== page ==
These youths in their determined quest and dogged drive for social change and justice ensured that American school were completely desegregated, civil rights legislation promulgated and draconian Jim Crow laws abolished. Some of the youthful and notable civil rights icons who made their mark in this regard are Dr Martin Luther King Jr. and Representative John Lewis of blessed memories. According to Late Rep John Lewis, Youth Activism and protest can be likened to “good trouble- fearless agitation designed to provoke, challenge and move progress forward.”
Whilst Late Dr Martin Luther King Jr anchored his believe on youth activism in one of his memorable quote- “The Ultimate measure of a man is not where he stands in moments of comfort and convenience, but where he stands at times of challenge and controversy.” The African American civil rights struggles instigated by their youths, like Malcolm X and Dr Martin Luther King Jr are no different from our oppressive and retrogressive situation back here in Nigeria.
The only exception is that the African American civil rights leaders stayed on course and were more than determined to sacrifice their lives to achieve their ultimate goals. Whilst Nigerian youths demanding for social change have constantly deviated from the ultimate goal to become multi billionaires.
Asari Dokubo and Dino Melaye were one time youth activists involved in agitating and protesting against the federal military and civilian governments of Nigeria. Today they have been silenced by extreme wealth handed to them by top government officials, whilst the poverty stricken masses on which they rode to become billionaires are still worse off.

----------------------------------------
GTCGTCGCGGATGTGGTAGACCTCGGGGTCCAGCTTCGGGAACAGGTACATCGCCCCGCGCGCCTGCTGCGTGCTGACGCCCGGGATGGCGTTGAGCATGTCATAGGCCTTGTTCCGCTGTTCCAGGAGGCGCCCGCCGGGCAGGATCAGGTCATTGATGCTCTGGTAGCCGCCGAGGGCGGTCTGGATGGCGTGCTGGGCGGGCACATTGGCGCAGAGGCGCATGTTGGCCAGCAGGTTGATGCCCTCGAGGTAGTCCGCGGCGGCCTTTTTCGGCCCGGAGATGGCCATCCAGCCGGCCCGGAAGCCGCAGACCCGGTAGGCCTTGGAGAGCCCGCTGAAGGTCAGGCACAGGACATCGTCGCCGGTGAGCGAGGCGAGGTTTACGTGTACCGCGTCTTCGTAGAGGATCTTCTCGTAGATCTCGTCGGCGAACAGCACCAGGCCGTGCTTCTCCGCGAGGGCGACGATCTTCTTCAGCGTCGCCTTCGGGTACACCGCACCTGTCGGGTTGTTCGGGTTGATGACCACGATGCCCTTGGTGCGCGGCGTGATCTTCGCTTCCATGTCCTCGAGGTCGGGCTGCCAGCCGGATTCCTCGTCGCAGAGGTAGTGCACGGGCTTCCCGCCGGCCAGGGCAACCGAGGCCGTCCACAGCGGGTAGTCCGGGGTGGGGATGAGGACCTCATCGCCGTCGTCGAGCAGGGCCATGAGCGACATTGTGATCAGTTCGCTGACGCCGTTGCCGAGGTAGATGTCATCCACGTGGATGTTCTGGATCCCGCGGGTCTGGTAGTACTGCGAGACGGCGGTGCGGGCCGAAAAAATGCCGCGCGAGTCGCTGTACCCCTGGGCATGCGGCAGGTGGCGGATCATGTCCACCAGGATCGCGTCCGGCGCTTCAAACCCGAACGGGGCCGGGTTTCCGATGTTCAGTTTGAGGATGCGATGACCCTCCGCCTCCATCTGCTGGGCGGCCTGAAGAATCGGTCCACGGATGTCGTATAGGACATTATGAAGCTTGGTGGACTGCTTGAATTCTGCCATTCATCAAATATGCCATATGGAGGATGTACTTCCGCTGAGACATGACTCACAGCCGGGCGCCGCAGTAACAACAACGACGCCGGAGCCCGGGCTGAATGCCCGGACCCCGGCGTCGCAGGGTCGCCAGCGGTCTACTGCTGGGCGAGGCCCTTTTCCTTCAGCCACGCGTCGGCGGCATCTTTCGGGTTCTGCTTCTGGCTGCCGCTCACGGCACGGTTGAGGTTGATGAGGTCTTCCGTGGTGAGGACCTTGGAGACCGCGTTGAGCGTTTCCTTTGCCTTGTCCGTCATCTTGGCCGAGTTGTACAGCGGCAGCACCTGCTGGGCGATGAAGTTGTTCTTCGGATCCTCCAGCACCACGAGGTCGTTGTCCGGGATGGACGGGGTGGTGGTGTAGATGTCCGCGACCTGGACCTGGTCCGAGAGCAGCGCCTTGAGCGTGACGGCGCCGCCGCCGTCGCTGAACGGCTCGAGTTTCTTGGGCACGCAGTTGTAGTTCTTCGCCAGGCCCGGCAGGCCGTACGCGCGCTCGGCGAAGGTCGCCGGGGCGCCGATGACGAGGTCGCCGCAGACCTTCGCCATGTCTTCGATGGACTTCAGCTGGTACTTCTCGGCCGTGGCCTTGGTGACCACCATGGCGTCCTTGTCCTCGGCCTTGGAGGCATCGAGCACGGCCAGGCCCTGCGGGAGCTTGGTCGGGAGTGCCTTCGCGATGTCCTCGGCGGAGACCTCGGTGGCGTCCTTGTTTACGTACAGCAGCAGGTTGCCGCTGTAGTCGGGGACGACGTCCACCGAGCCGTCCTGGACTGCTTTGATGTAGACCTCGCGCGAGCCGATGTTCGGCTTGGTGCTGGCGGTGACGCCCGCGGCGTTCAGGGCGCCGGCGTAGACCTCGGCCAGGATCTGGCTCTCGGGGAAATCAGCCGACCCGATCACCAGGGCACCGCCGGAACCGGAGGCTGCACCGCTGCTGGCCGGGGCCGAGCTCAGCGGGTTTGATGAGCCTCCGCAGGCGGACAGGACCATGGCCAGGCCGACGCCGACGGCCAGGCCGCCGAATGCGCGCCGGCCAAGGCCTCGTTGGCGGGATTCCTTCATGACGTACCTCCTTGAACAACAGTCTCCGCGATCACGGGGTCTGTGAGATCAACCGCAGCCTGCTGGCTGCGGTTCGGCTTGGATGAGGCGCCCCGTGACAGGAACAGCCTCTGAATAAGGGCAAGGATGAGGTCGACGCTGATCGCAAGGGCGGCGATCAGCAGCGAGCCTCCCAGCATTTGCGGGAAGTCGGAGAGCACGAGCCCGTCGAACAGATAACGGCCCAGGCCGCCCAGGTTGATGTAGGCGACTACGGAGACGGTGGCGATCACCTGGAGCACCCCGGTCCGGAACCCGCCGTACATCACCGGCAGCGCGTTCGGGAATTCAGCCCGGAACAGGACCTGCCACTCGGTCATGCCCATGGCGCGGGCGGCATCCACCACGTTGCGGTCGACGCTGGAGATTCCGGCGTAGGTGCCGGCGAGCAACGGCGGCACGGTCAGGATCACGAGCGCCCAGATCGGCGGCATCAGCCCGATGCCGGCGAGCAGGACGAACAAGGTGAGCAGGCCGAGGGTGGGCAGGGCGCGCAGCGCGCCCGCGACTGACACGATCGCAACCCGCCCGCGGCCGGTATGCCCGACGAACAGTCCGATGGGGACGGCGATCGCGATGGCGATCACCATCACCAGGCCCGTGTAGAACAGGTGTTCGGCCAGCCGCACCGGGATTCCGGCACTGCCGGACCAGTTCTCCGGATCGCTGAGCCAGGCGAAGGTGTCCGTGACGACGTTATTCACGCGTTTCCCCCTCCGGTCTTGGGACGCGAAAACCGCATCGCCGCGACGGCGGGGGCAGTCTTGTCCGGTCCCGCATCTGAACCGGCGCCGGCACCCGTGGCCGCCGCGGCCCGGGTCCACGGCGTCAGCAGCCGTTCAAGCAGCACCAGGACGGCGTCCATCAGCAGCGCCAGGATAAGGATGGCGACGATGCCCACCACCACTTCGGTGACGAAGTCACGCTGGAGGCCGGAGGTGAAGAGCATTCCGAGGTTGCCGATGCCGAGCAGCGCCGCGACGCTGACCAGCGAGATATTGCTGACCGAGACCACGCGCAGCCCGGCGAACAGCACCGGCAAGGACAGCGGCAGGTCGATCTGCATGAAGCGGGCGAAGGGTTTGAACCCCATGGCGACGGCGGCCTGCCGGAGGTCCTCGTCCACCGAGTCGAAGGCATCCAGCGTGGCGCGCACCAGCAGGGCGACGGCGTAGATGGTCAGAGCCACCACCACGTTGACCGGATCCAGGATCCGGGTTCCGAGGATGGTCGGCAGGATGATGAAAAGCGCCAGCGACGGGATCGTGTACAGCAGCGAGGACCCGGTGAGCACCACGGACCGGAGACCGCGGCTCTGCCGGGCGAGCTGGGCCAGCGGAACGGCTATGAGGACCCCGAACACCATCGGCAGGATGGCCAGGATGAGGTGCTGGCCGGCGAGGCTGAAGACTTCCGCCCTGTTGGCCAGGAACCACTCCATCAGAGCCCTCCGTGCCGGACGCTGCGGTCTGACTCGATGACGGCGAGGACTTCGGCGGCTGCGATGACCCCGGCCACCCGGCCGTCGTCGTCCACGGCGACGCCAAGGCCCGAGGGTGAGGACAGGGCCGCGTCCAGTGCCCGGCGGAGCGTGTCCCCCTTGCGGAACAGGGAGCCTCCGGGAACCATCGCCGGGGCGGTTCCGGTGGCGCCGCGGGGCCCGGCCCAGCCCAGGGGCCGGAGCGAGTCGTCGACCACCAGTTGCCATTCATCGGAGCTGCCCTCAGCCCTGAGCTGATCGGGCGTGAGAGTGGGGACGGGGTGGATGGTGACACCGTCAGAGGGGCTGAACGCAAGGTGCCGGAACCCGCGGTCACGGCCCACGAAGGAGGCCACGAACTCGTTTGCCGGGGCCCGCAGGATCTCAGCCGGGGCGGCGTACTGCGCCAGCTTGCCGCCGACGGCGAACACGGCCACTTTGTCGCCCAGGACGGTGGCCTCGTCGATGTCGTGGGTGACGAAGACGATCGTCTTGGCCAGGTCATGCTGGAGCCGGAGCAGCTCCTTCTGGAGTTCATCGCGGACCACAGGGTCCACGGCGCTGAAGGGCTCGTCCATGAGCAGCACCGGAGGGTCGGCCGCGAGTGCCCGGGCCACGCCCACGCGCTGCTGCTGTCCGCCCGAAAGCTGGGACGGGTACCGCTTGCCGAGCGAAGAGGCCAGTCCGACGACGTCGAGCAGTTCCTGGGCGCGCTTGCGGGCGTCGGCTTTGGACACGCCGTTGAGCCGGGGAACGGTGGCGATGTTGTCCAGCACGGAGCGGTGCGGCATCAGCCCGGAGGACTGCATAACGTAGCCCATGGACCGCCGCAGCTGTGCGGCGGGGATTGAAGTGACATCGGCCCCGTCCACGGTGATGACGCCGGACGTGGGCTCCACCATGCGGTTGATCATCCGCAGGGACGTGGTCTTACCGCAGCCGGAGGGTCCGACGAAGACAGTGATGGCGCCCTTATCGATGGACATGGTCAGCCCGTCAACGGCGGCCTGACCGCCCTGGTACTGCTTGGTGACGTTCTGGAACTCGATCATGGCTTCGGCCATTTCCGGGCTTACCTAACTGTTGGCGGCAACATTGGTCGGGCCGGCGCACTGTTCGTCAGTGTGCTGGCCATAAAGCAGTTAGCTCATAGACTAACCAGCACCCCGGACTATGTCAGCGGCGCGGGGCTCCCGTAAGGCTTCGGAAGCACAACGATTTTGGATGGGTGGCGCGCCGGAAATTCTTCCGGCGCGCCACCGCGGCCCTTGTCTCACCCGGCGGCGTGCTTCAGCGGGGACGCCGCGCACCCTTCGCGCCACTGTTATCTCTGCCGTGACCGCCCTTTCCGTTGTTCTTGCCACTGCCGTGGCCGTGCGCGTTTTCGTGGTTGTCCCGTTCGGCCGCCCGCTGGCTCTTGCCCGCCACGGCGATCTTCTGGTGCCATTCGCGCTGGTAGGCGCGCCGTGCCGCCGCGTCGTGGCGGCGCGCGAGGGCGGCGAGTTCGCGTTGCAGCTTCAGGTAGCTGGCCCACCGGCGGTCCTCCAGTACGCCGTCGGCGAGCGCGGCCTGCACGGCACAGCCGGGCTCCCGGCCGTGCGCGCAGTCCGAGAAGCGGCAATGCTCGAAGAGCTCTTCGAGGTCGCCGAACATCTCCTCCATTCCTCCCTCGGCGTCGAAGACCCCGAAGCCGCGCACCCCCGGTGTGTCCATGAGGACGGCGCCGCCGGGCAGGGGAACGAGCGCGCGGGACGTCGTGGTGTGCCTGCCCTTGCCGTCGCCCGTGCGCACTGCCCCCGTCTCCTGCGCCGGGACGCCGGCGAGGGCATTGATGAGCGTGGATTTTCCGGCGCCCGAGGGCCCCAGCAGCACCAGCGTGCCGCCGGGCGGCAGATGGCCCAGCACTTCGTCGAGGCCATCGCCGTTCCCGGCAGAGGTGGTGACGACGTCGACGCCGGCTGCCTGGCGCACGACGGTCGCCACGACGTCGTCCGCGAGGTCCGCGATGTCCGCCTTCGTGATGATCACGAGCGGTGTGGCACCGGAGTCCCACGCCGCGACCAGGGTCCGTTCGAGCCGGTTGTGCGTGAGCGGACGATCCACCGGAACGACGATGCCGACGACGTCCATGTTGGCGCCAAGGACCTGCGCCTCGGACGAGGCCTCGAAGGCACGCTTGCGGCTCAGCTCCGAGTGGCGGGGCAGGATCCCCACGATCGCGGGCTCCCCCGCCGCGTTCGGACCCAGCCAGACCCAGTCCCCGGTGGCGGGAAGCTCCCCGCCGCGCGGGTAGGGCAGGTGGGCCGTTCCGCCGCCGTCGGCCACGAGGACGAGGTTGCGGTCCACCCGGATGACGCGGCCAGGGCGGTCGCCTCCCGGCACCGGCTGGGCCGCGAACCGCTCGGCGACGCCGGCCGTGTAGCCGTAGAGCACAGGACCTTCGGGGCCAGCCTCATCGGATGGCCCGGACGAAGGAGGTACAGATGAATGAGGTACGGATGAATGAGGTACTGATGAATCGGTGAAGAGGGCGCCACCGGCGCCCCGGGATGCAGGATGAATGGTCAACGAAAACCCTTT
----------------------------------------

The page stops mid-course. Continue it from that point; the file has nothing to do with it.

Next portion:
The current campaign by Nigerian youths to End SARS can only serve as a tangible catalyst for real social change when there are genuine purpose and determined intent; a determined focus; a well coordinated and organised structure, consolidated political will power and most importantly for the youths to realise that ultimate power belongs to the people.
Once purposeful genuine intent and sincere discipline are allowed to supersede greed, selfish interest, tribalistic sentiments and avarice, then we can be rest assured that the Nigerian youth activism can eventually become the instrumental catalyst that would ensure the requisite social change Nigeria earnestly deserves.